Crucifixion Plaque
Crucifixion Plaque
Crucifixion Plaque

Crucifixion Plaque

Japanese (Japanese)
17th century
Copper, wooden frame
Frame : 16 1/4 x 14 in. (41.28 x 35.56 cm)
Work : 8 3/8 x 6 in. (21.27 x 15.24 cm)
Credit Line
Purchased with funds bequeathed by Roberta VanGilder '53 Kaye
Object Number

Christianity was first brought to Japan by European missionaries in the middle of the 16th century. It took root most strongly on the southern island of Kyushu, where several regional lords (daimyō) and their followers were baptized into the Roman Catholic church. Regional lords in other parts of Japan were more hostile to Christianity, and in 1634 the Tokugawa Shogunate outlawed the religion nationwide and forced all known converts to renounce their Christian faith. However, a small number of Japanese Christians continued to practice the religion in secret and kept it alive underground until the freedom to worship was restored in the late 19th century.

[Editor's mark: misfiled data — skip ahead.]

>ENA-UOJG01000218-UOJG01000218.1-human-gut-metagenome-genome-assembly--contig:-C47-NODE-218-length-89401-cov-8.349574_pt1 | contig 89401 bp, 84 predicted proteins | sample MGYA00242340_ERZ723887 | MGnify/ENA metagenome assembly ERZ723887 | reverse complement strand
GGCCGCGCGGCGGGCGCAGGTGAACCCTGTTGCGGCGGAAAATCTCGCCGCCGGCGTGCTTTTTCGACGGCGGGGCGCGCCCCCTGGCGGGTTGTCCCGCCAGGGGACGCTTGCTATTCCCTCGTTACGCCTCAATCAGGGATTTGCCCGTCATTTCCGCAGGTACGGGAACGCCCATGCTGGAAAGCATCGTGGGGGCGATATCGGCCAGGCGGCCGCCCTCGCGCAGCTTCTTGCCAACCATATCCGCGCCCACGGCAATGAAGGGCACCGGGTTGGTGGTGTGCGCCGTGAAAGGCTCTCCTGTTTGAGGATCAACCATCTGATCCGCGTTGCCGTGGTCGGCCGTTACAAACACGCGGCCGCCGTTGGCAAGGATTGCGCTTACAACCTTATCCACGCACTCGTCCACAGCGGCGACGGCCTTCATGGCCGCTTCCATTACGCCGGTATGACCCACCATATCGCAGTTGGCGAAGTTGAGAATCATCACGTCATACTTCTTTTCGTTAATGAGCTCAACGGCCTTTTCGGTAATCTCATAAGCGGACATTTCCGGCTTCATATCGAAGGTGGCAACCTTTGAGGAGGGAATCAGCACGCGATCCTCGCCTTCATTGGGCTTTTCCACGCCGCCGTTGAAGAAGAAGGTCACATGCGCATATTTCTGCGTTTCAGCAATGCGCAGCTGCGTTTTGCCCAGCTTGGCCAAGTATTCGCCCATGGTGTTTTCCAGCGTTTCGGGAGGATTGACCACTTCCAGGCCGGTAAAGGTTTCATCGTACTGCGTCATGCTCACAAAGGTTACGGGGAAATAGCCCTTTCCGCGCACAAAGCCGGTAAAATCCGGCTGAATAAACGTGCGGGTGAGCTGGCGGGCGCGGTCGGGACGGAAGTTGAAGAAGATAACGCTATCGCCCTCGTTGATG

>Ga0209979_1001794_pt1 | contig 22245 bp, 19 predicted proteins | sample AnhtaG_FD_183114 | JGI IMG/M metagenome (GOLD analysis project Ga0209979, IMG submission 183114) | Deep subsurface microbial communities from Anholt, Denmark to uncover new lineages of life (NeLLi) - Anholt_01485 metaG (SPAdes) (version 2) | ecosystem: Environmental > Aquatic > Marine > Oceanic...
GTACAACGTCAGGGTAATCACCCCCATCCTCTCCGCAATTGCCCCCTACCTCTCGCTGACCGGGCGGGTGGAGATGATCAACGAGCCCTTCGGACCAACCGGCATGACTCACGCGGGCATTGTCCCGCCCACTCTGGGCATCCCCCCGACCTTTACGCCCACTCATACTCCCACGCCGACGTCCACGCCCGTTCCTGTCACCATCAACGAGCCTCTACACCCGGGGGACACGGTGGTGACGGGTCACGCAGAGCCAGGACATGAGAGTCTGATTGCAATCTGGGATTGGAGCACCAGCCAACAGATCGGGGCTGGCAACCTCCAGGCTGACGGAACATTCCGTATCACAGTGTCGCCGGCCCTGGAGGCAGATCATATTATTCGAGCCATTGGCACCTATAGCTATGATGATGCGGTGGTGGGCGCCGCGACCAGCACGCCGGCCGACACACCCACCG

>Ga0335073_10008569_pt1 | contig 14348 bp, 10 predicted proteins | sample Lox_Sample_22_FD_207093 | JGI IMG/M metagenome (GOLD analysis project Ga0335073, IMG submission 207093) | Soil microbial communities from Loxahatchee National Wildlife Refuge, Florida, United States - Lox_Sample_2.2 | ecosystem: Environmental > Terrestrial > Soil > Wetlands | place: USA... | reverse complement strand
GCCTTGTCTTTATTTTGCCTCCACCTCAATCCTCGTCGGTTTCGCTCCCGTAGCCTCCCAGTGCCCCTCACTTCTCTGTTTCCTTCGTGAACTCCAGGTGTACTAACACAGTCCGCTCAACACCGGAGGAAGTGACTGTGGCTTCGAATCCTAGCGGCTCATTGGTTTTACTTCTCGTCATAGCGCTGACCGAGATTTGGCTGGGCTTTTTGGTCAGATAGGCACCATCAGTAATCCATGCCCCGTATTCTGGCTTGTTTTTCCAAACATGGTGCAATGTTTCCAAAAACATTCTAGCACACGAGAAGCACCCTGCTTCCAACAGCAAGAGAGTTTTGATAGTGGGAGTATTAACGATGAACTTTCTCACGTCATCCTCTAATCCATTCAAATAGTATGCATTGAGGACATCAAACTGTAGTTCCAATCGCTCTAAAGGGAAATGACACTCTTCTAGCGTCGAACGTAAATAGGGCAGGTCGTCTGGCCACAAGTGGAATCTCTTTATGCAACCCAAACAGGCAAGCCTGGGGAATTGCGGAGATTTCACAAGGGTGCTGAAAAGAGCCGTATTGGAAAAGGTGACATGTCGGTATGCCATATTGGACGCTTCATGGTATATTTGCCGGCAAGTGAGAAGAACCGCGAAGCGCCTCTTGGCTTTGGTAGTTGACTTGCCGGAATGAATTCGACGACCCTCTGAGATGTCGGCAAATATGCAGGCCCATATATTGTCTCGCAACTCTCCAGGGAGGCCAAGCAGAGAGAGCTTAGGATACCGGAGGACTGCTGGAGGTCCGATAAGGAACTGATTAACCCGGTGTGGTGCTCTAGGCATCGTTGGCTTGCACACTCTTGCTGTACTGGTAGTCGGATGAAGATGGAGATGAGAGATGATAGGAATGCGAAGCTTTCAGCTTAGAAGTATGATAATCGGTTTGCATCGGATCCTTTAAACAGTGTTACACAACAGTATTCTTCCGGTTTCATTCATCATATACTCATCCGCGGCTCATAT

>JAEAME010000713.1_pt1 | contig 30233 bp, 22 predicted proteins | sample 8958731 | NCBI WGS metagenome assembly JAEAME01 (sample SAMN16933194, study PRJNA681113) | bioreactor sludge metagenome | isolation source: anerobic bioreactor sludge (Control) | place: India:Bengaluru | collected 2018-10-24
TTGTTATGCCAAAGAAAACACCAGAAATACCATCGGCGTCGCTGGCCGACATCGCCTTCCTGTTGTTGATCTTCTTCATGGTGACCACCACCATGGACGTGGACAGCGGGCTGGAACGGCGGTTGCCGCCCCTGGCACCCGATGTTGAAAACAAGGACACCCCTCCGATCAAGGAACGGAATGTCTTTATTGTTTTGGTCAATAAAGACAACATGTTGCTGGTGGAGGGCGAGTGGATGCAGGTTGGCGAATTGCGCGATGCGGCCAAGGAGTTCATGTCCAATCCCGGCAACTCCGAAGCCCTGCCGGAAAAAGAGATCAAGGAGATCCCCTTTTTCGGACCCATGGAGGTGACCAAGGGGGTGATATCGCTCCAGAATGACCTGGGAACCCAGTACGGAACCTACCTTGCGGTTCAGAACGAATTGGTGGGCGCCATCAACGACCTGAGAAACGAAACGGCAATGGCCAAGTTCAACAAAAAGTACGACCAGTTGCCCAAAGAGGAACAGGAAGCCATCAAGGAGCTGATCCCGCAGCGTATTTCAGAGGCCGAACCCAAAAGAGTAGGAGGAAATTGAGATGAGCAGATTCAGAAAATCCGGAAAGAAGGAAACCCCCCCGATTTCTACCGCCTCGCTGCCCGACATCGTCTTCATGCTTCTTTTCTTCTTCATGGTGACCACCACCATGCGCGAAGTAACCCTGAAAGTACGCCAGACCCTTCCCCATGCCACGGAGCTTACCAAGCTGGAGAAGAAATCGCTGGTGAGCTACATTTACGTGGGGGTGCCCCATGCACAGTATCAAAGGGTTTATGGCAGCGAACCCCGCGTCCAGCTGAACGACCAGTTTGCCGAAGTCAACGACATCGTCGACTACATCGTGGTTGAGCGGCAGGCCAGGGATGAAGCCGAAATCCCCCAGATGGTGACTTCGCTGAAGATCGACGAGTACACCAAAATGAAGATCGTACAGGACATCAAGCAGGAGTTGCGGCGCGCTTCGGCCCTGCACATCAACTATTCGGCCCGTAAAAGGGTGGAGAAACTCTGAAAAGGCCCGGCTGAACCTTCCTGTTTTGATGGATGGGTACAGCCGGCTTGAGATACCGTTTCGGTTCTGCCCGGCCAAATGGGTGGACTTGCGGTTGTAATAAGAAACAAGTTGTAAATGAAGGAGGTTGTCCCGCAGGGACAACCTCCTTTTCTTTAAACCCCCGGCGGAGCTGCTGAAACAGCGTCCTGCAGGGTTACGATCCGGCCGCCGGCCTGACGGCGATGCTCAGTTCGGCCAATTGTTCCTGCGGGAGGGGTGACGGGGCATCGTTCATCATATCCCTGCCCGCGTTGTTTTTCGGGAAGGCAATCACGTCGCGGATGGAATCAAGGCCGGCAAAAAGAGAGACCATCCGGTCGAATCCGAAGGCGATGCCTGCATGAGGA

This copper plaque depicting the crucifixion of Christ was made using metal chiseling techniques similar to those used by some Japanese armor and weapons makers during the 16th and 17th centuries. The original function of the plaque is not clear. It may have been used as a devotional image by an early community of Japanese Christians, or it may have been used by Japanese government authorities to test suspected Christians by forcing them to step on, spit on or otherwise defile the image of Christ. If the illicit Christians refused to desecrate the holy image, their beliefs would be exposed and they would be subject to various punishments ranging from loss of status to confiscation of property and even death.

Object Type